A Big Ol’ Nose for Whiskey

New locally-distilled spirit takes inspiration from a Santa Fe legend

The mega-rich homes and fine dining establishments throughout historic Santa Fe make it easy to forget about the classic Western characters, gunslingers and prostitutes alike who called it home. And oh, how they drank. Like any proper Western tale and story from which only a man appears on the highly detailed Wikipedia page, there was a woman who might be considered the brains behind the operation.

Enter Mary Katherine Cummings, a Hungarian immigrant known in impolite company as Big Nose Kate. Her life was scattered around the late-1800s Southwest with legendary figures like Wyatt Earp and her beau Doc Holliday. Thankfully, Kate kept detailed diary entries throughout her adventures, writing about a dance hall in Santa Fe she operated to make a living for her and Holliday as a part of her many adventures.

As a whiskey, Big Nose Kate hosts an earthy tone and a sweet aroma, finishing with a light spice that very much lingers. There’s an air of the old West in its notes—sort of like you’ve dropped into one of the early episodes of Westworld and you’re taking a whiff of Thandiwe Newton’s perfume, which we know has just got to be good.

SFR spoke with Portland-based distiller Mel Heim to discuss the Santa Fe roots for Kate and the whiskey (distilled locally at Altar Spirits, which opens this winter at 545 Camino de la Familia in the Railyard), as well as women in the spirits industry.

SFR: Who exactly was Big Nose Kate, and what are her Santa Fe connections?

Mel Heim: Kate was a person who experienced everything. She was called Big Nose Kate not because of her features—it was because she supposedly stuck her nose in everyone’s business, whether in Santa Fe or beyond. I love that nickname, too, because of how it relates to whiskey and the senses.

She wasn’t a major tour de force. Hollywood has romanticized her role being involved with famous gunslingers—the arm candy to Doc Holliday, her longtime lover. Instincts in survival led her into extraordinary events [of the West], like the gunfight at OK Corral. She was clever, resourceful and an entrepreneur. In Santa Fe she ran a dance hall, allowing her to survive in an era where there weren’t many options for women in the West, though historians are still trying to figure out just where this dance hall was.

She could’ve married Holliday or could’ve been a maid, but she really enjoyed her independence. I love so much about her. She was the product of randomness, just like us. I developed this whiskey in my kitchen. There were so many iterations of it. I didn’t want to do another bourbon—bourbon didn’t feel like it fit with Kate’s journey.

In your publicity campaigns you’ve talked about the whiskey’s flavor profile being directly inspired by the Southwest and the lands in which Kate roamed, namely New Mexico and Arizona. What are the details on that, and how does it differentiate this whiskey from others?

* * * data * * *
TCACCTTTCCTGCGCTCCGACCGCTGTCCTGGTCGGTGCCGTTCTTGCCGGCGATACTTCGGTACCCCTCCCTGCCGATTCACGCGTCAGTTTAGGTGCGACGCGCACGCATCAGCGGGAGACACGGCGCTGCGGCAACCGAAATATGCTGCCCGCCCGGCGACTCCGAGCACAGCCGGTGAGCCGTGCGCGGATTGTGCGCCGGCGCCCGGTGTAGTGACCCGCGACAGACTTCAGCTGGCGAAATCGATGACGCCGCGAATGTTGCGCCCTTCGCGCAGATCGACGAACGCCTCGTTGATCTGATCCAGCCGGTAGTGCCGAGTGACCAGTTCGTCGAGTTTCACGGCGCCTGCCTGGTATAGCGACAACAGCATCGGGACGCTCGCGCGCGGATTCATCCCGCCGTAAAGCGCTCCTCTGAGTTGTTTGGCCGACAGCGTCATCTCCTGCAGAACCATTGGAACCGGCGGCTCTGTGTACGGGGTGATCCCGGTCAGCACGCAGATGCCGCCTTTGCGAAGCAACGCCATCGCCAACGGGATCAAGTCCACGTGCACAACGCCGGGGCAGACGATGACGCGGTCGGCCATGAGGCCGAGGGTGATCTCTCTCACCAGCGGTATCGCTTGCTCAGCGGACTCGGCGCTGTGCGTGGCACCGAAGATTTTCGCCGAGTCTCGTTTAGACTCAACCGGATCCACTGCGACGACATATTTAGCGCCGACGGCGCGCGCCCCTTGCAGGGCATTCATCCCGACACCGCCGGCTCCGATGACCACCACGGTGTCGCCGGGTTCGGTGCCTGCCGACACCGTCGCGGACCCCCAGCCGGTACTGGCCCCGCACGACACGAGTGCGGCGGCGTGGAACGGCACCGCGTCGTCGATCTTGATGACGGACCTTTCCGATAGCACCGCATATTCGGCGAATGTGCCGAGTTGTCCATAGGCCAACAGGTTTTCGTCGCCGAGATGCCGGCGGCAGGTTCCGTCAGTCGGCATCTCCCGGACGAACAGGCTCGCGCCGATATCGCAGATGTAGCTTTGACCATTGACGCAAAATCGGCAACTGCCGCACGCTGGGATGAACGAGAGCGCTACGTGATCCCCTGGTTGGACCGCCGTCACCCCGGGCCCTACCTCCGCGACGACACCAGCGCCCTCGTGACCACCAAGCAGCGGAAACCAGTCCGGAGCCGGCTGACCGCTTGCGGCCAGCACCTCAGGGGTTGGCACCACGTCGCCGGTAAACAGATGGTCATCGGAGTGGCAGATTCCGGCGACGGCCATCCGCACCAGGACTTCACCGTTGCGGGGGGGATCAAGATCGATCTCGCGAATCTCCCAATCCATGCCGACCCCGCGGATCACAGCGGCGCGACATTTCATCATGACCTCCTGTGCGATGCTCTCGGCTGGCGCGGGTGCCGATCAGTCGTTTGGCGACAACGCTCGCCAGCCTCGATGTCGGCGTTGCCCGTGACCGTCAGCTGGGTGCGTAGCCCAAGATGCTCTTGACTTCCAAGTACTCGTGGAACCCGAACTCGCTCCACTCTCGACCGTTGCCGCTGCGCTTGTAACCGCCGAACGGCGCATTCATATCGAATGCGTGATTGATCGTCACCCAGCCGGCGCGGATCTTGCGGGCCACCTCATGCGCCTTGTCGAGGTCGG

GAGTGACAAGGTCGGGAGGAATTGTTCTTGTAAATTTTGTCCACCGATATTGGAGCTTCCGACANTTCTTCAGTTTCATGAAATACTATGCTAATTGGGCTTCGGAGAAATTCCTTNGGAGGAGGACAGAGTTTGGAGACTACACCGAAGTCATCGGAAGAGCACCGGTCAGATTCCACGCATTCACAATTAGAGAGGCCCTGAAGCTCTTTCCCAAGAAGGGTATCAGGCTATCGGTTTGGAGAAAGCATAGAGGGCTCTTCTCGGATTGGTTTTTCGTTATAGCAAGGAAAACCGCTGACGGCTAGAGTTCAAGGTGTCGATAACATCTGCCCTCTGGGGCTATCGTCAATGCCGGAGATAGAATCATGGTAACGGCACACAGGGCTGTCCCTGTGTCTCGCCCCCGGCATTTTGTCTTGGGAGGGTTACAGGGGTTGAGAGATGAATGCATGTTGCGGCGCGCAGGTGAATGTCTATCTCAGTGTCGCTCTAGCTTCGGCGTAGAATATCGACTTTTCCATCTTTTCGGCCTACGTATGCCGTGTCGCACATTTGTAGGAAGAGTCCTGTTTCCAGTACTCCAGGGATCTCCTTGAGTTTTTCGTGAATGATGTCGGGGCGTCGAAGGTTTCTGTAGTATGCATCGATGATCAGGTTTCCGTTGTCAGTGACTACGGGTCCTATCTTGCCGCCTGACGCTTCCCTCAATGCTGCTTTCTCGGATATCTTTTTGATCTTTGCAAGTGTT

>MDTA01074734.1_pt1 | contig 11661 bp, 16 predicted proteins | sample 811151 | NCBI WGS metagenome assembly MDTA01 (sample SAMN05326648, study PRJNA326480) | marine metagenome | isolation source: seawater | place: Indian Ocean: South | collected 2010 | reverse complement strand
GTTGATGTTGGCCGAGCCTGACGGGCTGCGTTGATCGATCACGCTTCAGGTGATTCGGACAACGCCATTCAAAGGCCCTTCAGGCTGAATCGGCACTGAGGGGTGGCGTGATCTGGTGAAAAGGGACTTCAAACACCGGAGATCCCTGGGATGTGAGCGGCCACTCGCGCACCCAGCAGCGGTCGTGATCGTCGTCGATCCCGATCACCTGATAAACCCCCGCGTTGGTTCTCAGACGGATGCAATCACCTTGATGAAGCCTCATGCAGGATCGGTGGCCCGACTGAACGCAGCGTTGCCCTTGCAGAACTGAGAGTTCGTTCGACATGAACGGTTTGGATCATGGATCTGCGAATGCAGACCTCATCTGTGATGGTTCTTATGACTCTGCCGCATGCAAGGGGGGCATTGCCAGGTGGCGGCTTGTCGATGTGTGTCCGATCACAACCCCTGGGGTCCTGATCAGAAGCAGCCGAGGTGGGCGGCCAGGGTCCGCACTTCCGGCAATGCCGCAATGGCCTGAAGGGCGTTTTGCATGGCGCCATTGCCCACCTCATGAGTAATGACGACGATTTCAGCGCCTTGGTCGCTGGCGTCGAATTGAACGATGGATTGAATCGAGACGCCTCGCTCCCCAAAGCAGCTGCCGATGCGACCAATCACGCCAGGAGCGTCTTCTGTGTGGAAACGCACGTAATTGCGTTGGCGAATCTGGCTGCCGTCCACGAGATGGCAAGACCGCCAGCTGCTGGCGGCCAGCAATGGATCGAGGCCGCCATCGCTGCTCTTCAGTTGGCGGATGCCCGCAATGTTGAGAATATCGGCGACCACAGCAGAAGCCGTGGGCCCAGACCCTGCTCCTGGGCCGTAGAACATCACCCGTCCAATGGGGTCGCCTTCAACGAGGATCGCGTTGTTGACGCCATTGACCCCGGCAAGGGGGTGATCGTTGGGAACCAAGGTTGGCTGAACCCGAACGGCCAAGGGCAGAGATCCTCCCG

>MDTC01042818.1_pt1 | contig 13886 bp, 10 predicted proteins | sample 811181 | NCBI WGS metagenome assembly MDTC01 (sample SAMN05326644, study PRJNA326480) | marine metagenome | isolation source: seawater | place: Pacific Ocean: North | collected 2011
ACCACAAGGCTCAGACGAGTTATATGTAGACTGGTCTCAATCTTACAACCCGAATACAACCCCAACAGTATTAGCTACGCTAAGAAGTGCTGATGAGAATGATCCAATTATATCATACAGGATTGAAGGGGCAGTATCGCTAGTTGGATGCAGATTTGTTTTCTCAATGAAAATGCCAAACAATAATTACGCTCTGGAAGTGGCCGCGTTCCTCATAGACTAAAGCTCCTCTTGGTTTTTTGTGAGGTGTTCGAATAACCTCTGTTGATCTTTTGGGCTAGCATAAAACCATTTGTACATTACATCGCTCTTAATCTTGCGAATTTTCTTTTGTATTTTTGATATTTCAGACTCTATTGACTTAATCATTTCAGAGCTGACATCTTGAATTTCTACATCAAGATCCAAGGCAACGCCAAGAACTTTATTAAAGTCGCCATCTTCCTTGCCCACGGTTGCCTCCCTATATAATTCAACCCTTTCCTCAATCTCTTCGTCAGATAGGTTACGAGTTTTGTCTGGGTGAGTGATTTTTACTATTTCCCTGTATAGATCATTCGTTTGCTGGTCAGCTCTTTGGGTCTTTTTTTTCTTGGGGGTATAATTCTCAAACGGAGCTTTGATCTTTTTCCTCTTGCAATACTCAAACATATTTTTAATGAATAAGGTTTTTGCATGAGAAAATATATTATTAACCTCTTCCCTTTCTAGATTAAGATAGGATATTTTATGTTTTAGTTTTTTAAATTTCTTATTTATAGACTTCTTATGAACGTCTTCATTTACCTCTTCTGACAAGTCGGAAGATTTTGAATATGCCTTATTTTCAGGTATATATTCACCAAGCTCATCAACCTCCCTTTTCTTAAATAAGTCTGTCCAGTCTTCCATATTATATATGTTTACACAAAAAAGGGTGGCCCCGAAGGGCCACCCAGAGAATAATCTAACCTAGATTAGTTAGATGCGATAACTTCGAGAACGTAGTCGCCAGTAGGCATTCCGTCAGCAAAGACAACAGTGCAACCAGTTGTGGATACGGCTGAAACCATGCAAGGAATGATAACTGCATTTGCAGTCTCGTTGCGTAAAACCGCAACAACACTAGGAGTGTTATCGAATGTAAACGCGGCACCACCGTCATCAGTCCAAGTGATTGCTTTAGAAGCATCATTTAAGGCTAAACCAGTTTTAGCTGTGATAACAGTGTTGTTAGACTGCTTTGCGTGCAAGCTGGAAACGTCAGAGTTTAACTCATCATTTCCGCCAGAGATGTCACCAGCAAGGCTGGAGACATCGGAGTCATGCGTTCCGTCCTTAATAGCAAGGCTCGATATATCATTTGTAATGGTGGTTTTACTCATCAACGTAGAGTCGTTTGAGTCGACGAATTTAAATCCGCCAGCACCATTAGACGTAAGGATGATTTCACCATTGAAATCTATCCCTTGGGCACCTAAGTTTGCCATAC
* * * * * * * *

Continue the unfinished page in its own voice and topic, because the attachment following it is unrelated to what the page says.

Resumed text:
When we’re talking about the Southwest, we’re talking about barley malt, especially up in Colorado. So I wanted to use malt as my base, playing to the fact she was a European immigrant, and then venture into rye, sort of as if you were hitting the Southwest plains. Rye brings a nice little spice, that was definitely her personality, and I wanted it to have a ‘big nose,’ so to speak; when you’re smelling it, you want people to really ask what’s going on in the glass.

Distilling whiskey is great, but blending it is another story. A machine can’t do it, it’s a hands-on art form. So I knew we’d need a great base spirit and some kind of seasoning. I was really surprised with how well it turned out. Honing in on this was quite the process—it wasn’t exactly enjoyable. A Western whiskey is not really a defined thing. For me, the West means there’s no rules. It’s whatever you make of it, very much like Kate’s life.

Maybe it’s obvious, but what are the feminist bents to this whiskey?

This isn’t a gendered whiskey, merely a female protagonist to the 40 men I could name off [on other brands]. When I started, I didn’t know any other women in this industry at all. I knew there were women out there, but I couldn’t find them. At the trade show and events it was just a sea of men. This whiskey is part of a mission of mine to highlight women in the space. Women are there, but they aren’t shown. There are hundreds and hundreds of female distillers now compared to when I started. It’s empowering to just own it.

So we’ve got this new Santa Fe-themed whiskey being distilled locally. Where can local whiskey fans find this drink, either now or in the future?

Wholesales begin in early December. Altar Spirits will have active sales down there and we’re aiming to be at all the great little bar spaces. Right now we’ve got an e-commerce partner that ships to New Mexico, so you can order online too.

You know, it’s important to have balance and equity in these products. We’re going to immerse ourselves in Kate’s world for this, and it’s kind of amazing. Hers is a real story, with Santa Fe being a big part of it. It deserves to be told even if it’s through whiskey.

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